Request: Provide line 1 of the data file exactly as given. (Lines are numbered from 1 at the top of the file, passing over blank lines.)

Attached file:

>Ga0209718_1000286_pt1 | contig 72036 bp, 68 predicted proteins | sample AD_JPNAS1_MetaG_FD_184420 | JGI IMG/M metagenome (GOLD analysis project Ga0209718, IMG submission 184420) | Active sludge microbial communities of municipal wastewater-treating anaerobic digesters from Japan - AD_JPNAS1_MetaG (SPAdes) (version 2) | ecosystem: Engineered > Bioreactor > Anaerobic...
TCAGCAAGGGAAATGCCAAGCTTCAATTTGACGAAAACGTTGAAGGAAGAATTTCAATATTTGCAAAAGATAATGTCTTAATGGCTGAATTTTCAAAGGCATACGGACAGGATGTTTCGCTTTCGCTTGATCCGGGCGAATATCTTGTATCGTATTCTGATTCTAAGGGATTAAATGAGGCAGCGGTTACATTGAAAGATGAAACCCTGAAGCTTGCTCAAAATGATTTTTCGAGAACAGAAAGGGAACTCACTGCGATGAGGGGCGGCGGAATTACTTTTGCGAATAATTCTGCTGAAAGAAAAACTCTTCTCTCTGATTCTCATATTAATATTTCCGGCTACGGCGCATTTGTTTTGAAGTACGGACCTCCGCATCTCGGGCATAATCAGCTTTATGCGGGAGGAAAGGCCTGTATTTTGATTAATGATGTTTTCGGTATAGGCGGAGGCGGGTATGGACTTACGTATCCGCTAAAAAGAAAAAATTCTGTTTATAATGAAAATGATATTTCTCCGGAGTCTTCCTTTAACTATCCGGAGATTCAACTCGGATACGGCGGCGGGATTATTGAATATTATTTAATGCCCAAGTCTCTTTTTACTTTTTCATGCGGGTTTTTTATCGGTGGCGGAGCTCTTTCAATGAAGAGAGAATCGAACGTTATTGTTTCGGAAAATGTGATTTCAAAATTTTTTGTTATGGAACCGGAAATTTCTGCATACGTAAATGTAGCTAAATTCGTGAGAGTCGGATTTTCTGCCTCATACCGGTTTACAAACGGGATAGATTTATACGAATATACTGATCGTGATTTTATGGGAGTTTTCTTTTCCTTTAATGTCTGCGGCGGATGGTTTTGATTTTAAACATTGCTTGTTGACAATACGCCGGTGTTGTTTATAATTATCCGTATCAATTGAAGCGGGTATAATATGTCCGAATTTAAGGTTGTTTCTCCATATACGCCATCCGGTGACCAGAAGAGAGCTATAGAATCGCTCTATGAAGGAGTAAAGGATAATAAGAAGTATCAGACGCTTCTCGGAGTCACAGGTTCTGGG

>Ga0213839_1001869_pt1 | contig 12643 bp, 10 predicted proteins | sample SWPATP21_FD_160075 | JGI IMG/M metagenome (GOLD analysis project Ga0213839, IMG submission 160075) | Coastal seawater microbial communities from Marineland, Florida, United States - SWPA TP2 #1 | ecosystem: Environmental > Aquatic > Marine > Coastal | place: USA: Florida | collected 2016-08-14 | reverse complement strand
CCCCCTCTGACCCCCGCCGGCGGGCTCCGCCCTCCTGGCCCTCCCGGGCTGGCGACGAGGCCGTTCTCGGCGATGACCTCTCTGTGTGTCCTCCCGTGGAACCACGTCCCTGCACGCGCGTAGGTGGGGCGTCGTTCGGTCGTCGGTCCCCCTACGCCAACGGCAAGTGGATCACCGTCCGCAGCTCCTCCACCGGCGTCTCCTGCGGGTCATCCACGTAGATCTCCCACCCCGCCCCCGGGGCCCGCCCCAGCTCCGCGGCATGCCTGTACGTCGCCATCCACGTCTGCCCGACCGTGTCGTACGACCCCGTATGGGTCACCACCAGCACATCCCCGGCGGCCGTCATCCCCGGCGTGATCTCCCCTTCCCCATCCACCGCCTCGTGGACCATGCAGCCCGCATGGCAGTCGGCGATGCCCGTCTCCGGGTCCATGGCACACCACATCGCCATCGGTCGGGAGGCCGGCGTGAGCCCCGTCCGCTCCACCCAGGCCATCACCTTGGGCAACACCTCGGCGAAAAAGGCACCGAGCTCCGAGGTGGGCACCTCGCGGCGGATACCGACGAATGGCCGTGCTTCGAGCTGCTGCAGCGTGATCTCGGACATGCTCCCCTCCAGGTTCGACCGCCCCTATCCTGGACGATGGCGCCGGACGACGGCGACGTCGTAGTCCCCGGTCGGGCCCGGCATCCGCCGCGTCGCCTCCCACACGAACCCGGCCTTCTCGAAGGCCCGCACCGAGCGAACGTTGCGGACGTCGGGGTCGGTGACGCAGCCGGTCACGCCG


>Ga0209718_1000286_pt1 | contig 72036 bp, 68 predicted proteins | sample AD_JPNAS1_MetaG_FD_184420 | JGI IMG/M metagenome (GOLD analysis project Ga0209718, IMG submission 184420) | Active sludge microbial communities of municipal wastewater-treating anaerobic digesters from Japan - AD_JPNAS1_MetaG (SPAdes) (version 2) | ecosystem: Engineered > Bioreactor > Anaerobic...